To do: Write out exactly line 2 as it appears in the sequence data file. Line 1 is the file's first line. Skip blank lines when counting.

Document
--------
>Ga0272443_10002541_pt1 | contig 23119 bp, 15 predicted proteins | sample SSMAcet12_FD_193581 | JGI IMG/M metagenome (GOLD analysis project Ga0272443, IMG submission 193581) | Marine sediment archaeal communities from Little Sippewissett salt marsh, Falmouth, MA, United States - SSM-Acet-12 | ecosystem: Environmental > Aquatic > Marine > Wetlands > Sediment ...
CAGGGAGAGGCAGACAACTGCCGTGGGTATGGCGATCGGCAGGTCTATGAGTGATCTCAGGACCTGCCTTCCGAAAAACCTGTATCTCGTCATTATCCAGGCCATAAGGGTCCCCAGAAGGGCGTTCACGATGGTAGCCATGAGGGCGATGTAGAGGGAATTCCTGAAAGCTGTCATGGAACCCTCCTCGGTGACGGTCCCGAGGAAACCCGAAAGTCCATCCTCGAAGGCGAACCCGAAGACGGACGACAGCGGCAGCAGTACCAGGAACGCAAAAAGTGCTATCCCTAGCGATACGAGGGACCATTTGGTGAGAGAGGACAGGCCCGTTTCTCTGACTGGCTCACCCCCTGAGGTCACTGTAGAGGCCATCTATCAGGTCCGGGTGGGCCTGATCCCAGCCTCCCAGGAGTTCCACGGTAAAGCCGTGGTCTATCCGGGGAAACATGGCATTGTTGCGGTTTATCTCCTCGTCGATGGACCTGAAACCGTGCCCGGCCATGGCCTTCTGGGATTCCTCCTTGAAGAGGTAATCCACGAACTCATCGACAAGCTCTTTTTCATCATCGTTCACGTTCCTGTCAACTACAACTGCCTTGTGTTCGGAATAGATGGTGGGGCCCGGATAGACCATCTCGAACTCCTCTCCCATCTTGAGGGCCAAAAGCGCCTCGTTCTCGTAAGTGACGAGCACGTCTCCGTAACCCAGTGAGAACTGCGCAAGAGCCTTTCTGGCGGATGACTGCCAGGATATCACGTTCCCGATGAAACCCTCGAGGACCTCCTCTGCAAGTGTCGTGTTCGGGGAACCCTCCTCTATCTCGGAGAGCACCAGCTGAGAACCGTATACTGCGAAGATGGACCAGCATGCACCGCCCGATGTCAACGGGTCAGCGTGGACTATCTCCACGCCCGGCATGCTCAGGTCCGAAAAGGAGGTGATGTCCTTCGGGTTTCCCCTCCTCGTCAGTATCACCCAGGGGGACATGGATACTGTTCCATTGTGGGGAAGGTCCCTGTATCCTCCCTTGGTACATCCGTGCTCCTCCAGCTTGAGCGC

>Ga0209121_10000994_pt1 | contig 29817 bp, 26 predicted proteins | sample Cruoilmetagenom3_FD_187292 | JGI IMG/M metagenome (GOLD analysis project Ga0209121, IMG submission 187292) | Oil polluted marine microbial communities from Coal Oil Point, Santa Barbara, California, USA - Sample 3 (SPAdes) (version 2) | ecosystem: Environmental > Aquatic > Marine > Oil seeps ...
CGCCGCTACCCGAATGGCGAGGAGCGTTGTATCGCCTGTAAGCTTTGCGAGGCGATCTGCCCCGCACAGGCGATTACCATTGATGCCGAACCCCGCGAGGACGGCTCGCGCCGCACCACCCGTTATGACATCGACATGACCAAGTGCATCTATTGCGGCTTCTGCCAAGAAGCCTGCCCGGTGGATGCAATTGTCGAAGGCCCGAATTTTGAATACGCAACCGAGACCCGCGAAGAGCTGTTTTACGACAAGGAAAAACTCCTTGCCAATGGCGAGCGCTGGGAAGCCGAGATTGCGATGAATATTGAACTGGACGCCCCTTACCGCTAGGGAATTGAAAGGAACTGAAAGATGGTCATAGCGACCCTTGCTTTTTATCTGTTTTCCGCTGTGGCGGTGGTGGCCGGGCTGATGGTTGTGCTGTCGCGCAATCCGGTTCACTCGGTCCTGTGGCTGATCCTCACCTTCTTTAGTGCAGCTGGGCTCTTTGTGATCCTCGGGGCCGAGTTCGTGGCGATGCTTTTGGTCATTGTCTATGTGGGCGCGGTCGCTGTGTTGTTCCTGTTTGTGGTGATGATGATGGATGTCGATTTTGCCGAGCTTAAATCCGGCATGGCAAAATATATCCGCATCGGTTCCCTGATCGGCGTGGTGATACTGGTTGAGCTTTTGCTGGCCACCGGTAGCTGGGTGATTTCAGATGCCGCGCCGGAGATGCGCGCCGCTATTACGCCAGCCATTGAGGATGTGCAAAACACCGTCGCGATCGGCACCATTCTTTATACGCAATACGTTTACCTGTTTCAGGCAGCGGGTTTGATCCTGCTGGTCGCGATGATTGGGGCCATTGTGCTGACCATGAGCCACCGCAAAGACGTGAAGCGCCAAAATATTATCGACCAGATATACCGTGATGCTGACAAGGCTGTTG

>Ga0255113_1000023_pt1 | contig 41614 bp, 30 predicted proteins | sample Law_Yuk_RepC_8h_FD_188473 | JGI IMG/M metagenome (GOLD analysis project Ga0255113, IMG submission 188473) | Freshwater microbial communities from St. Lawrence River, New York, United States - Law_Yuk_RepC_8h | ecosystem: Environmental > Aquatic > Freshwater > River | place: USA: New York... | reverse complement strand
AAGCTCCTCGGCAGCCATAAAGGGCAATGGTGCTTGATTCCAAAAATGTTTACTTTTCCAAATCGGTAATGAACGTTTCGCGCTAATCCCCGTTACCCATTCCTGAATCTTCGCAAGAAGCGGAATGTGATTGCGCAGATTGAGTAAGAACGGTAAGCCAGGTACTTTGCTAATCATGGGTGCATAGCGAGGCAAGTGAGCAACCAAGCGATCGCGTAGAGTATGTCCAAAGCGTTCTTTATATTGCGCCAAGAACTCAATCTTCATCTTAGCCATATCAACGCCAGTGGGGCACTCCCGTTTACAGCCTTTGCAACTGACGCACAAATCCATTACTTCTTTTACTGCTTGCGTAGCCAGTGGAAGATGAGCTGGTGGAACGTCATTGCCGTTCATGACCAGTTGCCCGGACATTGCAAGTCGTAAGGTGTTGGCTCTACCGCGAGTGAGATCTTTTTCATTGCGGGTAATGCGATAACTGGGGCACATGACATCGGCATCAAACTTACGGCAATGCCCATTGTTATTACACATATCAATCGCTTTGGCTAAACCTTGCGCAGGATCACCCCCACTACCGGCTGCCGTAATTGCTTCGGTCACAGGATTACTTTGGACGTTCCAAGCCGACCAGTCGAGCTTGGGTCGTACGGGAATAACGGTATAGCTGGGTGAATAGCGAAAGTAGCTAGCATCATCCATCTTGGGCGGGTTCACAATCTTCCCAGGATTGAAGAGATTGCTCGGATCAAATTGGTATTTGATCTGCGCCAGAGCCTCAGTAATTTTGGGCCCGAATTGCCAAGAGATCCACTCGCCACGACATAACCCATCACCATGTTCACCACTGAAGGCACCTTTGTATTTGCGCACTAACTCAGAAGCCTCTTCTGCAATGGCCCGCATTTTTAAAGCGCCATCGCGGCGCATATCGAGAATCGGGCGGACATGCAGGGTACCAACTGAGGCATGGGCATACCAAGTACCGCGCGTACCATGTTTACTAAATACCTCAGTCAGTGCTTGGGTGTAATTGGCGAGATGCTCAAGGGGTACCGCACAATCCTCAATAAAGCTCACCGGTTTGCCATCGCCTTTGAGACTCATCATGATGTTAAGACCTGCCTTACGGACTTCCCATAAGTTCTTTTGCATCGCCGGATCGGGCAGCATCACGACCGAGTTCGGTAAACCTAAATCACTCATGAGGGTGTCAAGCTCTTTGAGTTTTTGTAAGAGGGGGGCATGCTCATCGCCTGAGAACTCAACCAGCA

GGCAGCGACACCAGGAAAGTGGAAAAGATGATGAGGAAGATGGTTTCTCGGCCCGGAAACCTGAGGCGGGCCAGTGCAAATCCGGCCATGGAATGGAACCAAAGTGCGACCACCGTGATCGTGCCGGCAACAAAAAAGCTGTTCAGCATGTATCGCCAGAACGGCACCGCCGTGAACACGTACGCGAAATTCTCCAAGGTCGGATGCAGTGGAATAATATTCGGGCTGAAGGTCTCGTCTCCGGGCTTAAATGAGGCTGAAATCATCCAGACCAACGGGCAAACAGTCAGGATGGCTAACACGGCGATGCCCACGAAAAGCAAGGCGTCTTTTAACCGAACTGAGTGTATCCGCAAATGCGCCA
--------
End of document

CAGGGAGAGGCAGACAACTGCCGTGGGTATGGCGATCGGCAGGTCTATGAGTGATCTCAGGACCTGCCTTCCGAAAAACCTGTATCTCGTCATTATCCAGGCCATAAGGGTCCCCAGAAGGGCGTTCACGATGGTAGCCATGAGGGCGATGTAGAGGGAATTCCTGAAAGCTGTCATGGAACCCTCCTCGGTGACGGTCCCGAGGAAACCCGAAAGTCCATCCTCGAAGGCGAACCCGAAGACGGACGACAGCGGCAGCAGTACCAGGAACGCAAAAAGTGCTATCCCTAGCGATACGAGGGACCATTTGGTGAGAGAGGACAGGCCCGTTTCTCTGACTGGCTCACCCCCTGAGGTCACTGTAGAGGCCATCTATCAGGTCCGGGTGGGCCTGATCCCAGCCTCCCAGGAGTTCCACGGTAAAGCCGTGGTCTATCCGGGGAAACATGGCATTGTTGCGGTTTATCTCCTCGTCGATGGACCTGAAACCGTGCCCGGCCATGGCCTTCTGGGATTCCTCCTTGAAGAGGTAATCCACGAACTCATCGACAAGCTCTTTTTCATCATCGTTCACGTTCCTGTCAACTACAACTGCCTTGTGTTCGGAATAGATGGTGGGGCCCGGATAGACCATCTCGAACTCCTCTCCCATCTTGAGGGCCAAAAGCGCCTCGTTCTCGTAAGTGACGAGCACGTCTCCGTAACCCAGTGAGAACTGCGCAAGAGCCTTTCTGGCGGATGACTGCCAGGATATCACGTTCCCGATGAAACCCTCGAGGACCTCCTCTGCAAGTGTCGTGTTCGGGGAACCCTCCTCTATCTCGGAGAGCACCAGCTGAGAACCGTATACTGCGAAGATGGACCAGCATGCACCGCCCGATGTCAACGGGTCAGCGTGGACTATCTCCACGCCCGGCATGCTCAGGTCCGAAAAGGAGGTGATGTCCTTCGGGTTTCCCCTCCTCGTCAGTATCACCCAGGGGGACATGGATACTGTTCCATTGTGGGGAAGGTCCCTGTATCCTCCCTTGGTACATCCGTGCTCCTCCAGCTTGAGCGC